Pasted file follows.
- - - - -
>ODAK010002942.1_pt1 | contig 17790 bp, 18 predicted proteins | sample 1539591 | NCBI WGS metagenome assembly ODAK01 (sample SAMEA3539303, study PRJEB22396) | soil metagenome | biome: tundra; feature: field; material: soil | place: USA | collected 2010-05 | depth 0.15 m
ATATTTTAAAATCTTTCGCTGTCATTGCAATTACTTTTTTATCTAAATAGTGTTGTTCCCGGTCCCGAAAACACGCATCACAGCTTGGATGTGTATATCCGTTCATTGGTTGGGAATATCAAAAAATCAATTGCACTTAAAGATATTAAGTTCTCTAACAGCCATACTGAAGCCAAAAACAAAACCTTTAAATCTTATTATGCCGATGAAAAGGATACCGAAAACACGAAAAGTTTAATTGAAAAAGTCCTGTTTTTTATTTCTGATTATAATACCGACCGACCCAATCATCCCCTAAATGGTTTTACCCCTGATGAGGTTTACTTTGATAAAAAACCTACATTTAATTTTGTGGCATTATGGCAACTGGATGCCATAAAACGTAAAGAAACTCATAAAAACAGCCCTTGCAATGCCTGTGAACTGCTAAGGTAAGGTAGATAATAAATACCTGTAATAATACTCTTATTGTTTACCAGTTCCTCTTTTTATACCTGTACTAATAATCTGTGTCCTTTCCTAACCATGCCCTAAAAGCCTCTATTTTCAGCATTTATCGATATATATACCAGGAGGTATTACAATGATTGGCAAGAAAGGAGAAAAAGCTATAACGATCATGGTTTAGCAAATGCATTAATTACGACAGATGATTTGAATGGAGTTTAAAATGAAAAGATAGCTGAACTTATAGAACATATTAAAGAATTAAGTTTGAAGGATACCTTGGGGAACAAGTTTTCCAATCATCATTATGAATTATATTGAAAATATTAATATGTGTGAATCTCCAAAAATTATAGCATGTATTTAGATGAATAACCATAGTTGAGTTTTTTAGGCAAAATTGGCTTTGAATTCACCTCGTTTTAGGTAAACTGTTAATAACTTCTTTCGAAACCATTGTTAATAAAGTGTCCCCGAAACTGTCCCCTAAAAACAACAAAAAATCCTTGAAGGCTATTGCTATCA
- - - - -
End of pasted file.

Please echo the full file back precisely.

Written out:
>ODAK010002942.1_pt1 | contig 17790 bp, 18 predicted proteins | sample 1539591 | NCBI WGS metagenome assembly ODAK01 (sample SAMEA3539303, study PRJEB22396) | soil metagenome | biome: tundra; feature: field; material: soil | place: USA | collected 2010-05 | depth 0.15 m
ATATTTTAAAATCTTTCGCTGTCATTGCAATTACTTTTTTATCTAAATAGTGTTGTTCCCGGTCCCGAAAACACGCATCACAGCTTGGATGTGTATATCCGTTCATTGGTTGGGAATATCAAAAAATCAATTGCACTTAAAGATATTAAGTTCTCTAACAGCCATACTGAAGCCAAAAACAAAACCTTTAAATCTTATTATGCCGATGAAAAGGATACCGAAAACACGAAAAGTTTAATTGAAAAAGTCCTGTTTTTTATTTCTGATTATAATACCGACCGACCCAATCATCCCCTAAATGGTTTTACCCCTGATGAGGTTTACTTTGATAAAAAACCTACATTTAATTTTGTGGCATTATGGCAACTGGATGCCATAAAACGTAAAGAAACTCATAAAAACAGCCCTTGCAATGCCTGTGAACTGCTAAGGTAAGGTAGATAATAAATACCTGTAATAATACTCTTATTGTTTACCAGTTCCTCTTTTTATACCTGTACTAATAATCTGTGTCCTTTCCTAACCATGCCCTAAAAGCCTCTATTTTCAGCATTTATCGATATATATACCAGGAGGTATTACAATGATTGGCAAGAAAGGAGAAAAAGCTATAACGATCATGGTTTAGCAAATGCATTAATTACGACAGATGATTTGAATGGAGTTTAAAATGAAAAGATAGCTGAACTTATAGAACATATTAAAGAATTAAGTTTGAAGGATACCTTGGGGAACAAGTTTTCCAATCATCATTATGAATTATATTGAAAATATTAATATGTGTGAATCTCCAAAAATTATAGCATGTATTTAGATGAATAACCATAGTTGAGTTTTTTAGGCAAAATTGGCTTTGAATTCACCTCGTTTTAGGTAAACTGTTAATAACTTCTTTCGAAACCATTGTTAATAAAGTGTCCCCGAAACTGTCCCCTAAAAACAACAAAAAATCCTTGAAGGCTATTGCTATCA